There’s nothing new or interesting here, just the resounding clunk of a missed opportunity.

2 stars

Philip Caveney

 

 

Beasts of No Nation

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15/11/15

The world is changing and so are the ways in which movies are funded. Take Beasts of No Nation, for instance – an original production from Netflix, it was afforded only a brief theatrical outing, and it’s probably the last thing you would have expected to be produced by a popular streaming company. It’s a bleak and harrowing look at events during a civil war in an unnamed African country. A young boy, Agu (an extraordinarily affecting debut by Abraham Attah) plays happily with his friends in a country ruled by government troops; but when a rebel force’s resistance starts to gather pace, Agu’s family is caught up in the ensuing chaos. His Mother is forced to flee the country, while his schoolteacher father and his older brother are executed when they are mistaken for rebels. Suddenly a virtual orphan, Agu manages to escape the massacre and flees into the jungle.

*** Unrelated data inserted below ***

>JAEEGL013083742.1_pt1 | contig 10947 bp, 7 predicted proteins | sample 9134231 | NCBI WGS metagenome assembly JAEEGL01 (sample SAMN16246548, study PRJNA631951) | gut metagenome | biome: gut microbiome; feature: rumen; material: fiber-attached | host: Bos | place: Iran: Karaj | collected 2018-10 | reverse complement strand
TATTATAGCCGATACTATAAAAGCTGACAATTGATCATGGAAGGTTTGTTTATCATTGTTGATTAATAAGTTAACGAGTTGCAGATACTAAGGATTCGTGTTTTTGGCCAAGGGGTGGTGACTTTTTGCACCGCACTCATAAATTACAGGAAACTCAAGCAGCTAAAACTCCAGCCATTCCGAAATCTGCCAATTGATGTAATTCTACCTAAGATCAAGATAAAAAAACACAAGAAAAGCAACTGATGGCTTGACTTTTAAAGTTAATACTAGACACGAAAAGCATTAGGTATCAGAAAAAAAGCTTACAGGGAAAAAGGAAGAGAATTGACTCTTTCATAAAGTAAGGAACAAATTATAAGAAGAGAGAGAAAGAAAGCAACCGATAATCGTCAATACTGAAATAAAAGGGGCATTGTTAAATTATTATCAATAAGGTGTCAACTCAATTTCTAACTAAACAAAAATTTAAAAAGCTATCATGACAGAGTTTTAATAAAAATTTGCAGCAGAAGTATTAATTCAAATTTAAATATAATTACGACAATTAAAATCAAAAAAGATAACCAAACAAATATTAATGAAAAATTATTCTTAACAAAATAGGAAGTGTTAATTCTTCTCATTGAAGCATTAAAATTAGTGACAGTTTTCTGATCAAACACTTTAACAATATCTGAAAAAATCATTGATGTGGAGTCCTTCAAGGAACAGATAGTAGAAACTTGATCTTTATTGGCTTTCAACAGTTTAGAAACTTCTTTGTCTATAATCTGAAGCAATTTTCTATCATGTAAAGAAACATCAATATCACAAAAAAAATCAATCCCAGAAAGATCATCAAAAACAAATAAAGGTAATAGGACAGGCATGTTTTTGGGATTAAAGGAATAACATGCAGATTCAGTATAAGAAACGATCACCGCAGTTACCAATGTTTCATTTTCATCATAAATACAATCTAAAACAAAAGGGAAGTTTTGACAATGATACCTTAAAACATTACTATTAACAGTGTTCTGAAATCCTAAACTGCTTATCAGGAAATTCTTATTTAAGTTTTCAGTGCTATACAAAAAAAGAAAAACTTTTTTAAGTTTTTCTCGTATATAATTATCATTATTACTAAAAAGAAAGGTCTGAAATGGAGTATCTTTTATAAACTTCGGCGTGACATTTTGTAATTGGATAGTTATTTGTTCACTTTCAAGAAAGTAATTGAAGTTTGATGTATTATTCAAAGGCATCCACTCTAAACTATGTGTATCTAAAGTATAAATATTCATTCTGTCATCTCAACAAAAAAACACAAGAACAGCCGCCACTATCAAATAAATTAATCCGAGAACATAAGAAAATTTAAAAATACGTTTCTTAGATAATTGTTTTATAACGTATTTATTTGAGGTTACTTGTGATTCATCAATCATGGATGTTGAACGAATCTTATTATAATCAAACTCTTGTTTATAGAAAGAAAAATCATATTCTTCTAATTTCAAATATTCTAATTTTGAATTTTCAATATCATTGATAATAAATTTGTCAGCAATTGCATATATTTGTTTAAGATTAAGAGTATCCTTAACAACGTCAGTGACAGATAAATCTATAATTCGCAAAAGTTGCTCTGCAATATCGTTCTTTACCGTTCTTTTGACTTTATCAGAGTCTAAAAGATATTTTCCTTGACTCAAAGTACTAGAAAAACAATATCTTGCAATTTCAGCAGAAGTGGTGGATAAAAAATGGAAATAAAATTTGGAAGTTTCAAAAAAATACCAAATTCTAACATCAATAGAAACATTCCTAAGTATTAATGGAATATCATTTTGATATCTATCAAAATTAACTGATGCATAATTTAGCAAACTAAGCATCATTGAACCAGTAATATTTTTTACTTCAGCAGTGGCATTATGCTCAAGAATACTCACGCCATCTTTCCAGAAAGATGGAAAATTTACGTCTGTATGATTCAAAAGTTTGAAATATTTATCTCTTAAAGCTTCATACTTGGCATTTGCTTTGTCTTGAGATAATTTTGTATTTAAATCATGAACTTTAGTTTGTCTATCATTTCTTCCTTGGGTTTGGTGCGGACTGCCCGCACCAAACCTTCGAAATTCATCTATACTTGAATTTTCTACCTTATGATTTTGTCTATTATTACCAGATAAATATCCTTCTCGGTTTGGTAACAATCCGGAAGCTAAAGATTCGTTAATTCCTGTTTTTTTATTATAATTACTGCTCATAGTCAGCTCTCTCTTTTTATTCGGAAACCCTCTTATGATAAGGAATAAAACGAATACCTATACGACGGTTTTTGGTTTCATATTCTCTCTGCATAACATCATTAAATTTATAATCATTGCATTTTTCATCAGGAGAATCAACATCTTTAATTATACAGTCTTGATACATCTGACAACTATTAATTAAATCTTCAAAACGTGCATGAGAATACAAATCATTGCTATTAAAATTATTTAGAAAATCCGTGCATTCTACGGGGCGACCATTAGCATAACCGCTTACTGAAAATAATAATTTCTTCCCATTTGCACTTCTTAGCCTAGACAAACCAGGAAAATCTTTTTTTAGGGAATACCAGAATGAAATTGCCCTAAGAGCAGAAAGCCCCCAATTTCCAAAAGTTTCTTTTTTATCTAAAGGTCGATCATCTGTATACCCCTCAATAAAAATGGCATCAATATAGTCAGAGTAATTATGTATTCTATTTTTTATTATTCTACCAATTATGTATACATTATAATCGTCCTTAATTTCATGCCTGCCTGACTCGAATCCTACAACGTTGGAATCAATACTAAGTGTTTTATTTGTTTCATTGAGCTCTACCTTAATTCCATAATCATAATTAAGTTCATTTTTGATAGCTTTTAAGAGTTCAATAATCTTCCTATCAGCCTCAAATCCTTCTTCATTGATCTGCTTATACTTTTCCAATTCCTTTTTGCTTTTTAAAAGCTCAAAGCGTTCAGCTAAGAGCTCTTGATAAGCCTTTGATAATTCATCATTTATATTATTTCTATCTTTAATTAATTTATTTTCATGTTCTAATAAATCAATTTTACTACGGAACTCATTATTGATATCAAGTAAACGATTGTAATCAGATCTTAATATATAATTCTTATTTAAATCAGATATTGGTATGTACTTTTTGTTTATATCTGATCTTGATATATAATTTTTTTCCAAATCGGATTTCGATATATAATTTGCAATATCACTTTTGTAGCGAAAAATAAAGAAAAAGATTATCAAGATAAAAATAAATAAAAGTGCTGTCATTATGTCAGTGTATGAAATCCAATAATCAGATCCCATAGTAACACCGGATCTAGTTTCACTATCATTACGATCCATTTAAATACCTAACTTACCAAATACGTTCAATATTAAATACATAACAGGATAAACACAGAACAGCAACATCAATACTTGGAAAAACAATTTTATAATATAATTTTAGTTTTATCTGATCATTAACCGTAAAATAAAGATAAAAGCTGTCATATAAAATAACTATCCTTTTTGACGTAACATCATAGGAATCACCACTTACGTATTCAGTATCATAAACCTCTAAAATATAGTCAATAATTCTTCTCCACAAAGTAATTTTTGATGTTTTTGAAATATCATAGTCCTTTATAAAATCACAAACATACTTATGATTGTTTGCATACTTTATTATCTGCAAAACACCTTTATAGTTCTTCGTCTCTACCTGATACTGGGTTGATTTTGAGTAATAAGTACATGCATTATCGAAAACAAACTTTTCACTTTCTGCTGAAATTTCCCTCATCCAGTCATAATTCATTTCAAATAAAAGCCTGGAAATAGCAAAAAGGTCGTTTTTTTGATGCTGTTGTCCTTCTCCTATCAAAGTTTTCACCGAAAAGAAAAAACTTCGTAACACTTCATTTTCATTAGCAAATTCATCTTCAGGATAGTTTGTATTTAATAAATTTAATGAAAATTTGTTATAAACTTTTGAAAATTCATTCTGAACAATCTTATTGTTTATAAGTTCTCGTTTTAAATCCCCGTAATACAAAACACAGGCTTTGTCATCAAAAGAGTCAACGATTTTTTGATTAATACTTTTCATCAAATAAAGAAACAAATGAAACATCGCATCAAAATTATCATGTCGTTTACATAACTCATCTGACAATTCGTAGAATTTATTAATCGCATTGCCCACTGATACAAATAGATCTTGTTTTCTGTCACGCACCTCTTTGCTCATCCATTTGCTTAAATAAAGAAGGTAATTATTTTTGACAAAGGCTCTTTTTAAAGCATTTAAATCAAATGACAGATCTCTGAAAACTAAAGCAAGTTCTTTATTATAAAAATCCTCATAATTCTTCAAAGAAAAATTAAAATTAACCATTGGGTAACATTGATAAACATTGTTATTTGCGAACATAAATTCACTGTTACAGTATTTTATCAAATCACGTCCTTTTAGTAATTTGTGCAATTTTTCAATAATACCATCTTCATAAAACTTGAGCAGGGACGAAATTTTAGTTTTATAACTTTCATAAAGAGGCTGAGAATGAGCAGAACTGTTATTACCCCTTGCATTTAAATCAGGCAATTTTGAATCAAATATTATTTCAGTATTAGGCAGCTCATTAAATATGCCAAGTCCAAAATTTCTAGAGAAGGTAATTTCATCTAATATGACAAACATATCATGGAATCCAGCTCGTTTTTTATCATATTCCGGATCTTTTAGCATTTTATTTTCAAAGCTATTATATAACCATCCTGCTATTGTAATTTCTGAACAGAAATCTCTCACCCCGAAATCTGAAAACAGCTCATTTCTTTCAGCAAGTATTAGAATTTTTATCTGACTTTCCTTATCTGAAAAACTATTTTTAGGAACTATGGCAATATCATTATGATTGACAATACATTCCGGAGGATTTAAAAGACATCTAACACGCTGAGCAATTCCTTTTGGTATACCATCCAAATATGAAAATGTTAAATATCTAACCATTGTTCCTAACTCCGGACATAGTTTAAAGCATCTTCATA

There, he is discovered by the rebels, who are led by the charismatic ‘Commandant’ (Idris Elba). He enlists Agu into his rag-tag army, where the boy undergoes a harsh indoctrination into the ways of warfare. Some of the ensuing scenes are unflinchingly brutal and we soon discover that the Commandant’s ebullient image conceals a darker, more predatory nature. BONN is in no way an easy film to watch – but it’s doubtless an important one and all credit to Netflix (and to co-producer Idris Elba), for having the guts to back such a searing and thought-provoking story. Credit also should go to director Carey Joji Fukunaga, who handles his difficult material with great skill, knowing exactly when to cut away from the carnage.

Will Agu survive his ordeal? And if he does survive, will he be traumatised for the rest of his days? You’ll need to watch the film to answer those questions, and it’s there to stream on Netflix, any time you’re ready, but be prepared -you’ll be enlisting for a bloody and uncompromising journey into the heart of darkness.

4.5 stars

Philip Caveney